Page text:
Originally, the MR served all stations south from Wembley Park to Baker Street station but the line suffered from congestion due to limited capacity on the tracks heading into Baker Street. Following the combination of the MR and London's other underground railways to form the London Passenger Transport Board (LPTB) in 1933, the LPTB took steps to alleviate the congestion by constructing new Bakerloo line tunnels from Baker Street to connect to the Metropolitan's tracks south of Finchley Road station. From 20 November 1939,[13] the Bakerloo Line then took over the Metropolitan stopping services between Wembley Park and Finchley Road and the Stanmore branch.

To handle the exceptional passenger numbers associated with the 1948 Olympics held at Wembley Stadium, the original station building was extended and given a new ticket hall and additional circulation routes and platform stairs. At the opening of the Jubilee Line on 1 May 1979, the Bakerloo service from Baker Street to Stanmore was transferred to the new line.

When the UEFA European Football Championship was held at Wembley in 1996, a large staircase was constructed leading down from the 1948 extension and under the newly built Bobby Moore Bridge, which had opened in 1993. This was intended as a temporary structure and remained in its unfinished state until 2004, when extensive work began on the station in conjunction with the reconstruction of Wembley Stadium. Additional facilities were provided to handle event crowds, and the staircase was completed in time for the opening of the new stadium in 2007.

Layout[edit]

The station currently has six London Underground tracks, with the two Jubilee Line tracks in the centre flanked in turn by the Slow and Fast Metropolitan Line tracks. Fast trains call at the station only during off-peak periods. Both Metropolitan and Jubilee Line trains may start or end their service at the station. Jubilee Line trains that terminate at Wembley Park reverse via sidings between the running lines to the north of the station.

Bus connections[edit]

Wembley Park Station is served by the following London Bus Routes:

Route Destination Destination
83^ Ealing Hospital Golders Green
182 Brent Cross Harrow Weald
206 Kilburn Park Wembley Park The Paddocks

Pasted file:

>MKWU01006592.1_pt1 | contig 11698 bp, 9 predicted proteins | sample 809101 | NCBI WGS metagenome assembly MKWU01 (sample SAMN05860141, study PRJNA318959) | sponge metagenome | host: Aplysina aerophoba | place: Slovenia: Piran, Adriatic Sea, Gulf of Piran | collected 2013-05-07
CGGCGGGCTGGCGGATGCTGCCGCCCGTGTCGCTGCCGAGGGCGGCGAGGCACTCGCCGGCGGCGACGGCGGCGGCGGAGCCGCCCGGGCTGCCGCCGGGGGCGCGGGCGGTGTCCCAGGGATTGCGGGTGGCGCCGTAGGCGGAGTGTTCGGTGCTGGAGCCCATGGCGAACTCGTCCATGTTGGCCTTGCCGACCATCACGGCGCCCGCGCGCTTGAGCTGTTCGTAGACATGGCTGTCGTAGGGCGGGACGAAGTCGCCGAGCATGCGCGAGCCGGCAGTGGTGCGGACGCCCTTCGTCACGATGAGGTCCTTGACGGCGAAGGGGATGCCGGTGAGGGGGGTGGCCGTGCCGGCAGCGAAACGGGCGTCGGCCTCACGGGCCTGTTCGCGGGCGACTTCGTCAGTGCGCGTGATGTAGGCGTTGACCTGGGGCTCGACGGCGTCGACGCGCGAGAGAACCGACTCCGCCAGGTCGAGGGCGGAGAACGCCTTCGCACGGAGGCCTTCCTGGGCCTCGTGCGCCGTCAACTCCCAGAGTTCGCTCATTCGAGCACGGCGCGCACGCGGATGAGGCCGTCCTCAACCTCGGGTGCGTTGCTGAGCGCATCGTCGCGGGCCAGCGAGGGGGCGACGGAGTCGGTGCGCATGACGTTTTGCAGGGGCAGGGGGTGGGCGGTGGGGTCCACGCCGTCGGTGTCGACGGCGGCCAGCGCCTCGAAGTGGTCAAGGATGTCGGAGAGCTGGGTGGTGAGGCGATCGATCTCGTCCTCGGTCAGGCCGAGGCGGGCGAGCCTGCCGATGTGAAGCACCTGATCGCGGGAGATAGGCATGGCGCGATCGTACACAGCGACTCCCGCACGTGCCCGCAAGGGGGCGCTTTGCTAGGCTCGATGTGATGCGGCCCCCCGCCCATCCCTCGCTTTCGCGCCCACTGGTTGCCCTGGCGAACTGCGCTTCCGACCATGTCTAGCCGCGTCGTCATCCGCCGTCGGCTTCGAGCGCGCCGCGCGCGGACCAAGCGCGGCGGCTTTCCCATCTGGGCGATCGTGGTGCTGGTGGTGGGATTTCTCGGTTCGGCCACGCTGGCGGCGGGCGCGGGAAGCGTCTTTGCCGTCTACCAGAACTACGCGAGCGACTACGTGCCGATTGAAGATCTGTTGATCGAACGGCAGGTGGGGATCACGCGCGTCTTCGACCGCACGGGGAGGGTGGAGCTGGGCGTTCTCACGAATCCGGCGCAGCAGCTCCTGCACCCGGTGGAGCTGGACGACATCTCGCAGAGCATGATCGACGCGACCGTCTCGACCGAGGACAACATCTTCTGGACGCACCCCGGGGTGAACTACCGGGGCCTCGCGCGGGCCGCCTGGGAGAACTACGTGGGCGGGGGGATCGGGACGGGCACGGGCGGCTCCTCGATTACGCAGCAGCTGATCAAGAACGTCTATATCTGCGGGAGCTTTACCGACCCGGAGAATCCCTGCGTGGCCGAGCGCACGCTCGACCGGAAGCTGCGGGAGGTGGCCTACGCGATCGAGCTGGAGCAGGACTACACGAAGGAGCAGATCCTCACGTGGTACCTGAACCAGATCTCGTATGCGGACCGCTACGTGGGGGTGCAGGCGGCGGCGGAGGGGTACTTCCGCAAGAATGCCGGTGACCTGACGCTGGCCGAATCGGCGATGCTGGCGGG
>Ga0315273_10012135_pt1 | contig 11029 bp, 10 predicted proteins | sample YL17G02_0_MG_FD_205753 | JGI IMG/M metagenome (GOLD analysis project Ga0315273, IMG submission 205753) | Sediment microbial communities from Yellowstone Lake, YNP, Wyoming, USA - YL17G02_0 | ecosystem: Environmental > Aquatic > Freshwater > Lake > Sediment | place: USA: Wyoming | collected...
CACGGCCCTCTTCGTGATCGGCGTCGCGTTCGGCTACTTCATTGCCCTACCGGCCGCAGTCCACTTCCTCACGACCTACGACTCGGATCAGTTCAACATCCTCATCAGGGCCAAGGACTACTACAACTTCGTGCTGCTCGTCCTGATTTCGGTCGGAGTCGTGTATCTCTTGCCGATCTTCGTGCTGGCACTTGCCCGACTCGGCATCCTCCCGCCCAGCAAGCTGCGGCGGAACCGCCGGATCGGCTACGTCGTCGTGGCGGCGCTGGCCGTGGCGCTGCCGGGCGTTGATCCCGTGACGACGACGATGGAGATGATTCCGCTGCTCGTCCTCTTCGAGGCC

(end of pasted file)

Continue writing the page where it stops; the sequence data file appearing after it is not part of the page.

223 Harrow Wembley Central
245 Alperton Golders Green
297^ Ealing Broadway Willesden

^ The route operates 24 hours a day.

Future developments[edit]

The proposed West London Orbital would call at this station. The underground railway would run between Brent Cross and Surbiton. The railway is still on the proposal stage and is not approved or funded at present.

The Fastbus is also a proposed limited-bus service running from Wembley Park to North Acton.

Gallery[edit]

References[edit]

  1. ^ "Step free Tube Guide" (PDF). Transport for London. Archived from the original on 26 January 2014. 
  2. ^ "Customer metrics: entries and exits: 2010". London Underground performance update. Transport for London. Retrieved 26 December 2012. 
  3. ^ a b c "Multi-year station entry-and-exit figures" (XLS). London Underground station passenger usage data. Transport for London. 2014. Retrieved 27 July 2014. 
  4. ^ Horne, Mike (2003). The Metropolitan line. Capital Transport/London Transport Museum. p. 13. ISBN 1854142755. 
  5. ^ Betjeman, John (2010). Games, Stephen, ed. Betjeman's England. Hachette UK. ISBN 9781848543805. 
  6. ^ Goffin, Magdalen (2005). "4 The Watkin path". The Watkin path : an approach to belief. Brighton: Sussex Academic Press. pp. 23–25. ISBN 9781845191283. 
  7. ^ "A History of the County of Middlesex". English History Online 4. 1971. pp. 198–203. Archived from the original on 2007-09-28. 
  8. ^ a b "Metropolitan Line". Clive's UndergrounD Line Guides. Archived from the original on 2000-05-11. 
  9. ^ Horne, Mike (2003). The Metropolitan line. Capital Transport. pp. 19–20. ISBN 1854142755. 
  10. ^ Rose, Douglas (1999). The London Underground, A Diagrammatic History. Douglas Rose. ISBN 1-85414-219-4. 
  11. ^ Jackson, Alan A. (1986). London's metropolitan railway. Newton Abbot: David & Charles. pp. 241–242. ISBN 0715388398. 
  12. ^ De Lisle, Tim (14 March 2006). "The Height of Ambition". The Guardian. Archived from the original on 2009-03-22. 
  13. ^ "Bakerloo Line". Clive's UndergrounD Line Guides. Archived from the original on 2000-03-03. 

External links[edit]

Preceding station   Underground no-text.svg London Underground   Following station
towards Stanmore
Jubilee line
towards Stratford
towards Watford or Uxbridge
Metropolitan line
towards Baker Street or Aldgate
towards Amersham or Chesham
No regular service
towards Baker Street or Aldgate
  Former services  
Preceding station   Underground no-text.svg London Underground   Following station
towards Stanmore
Bakerloo line
Stanmore branch (1939–1979)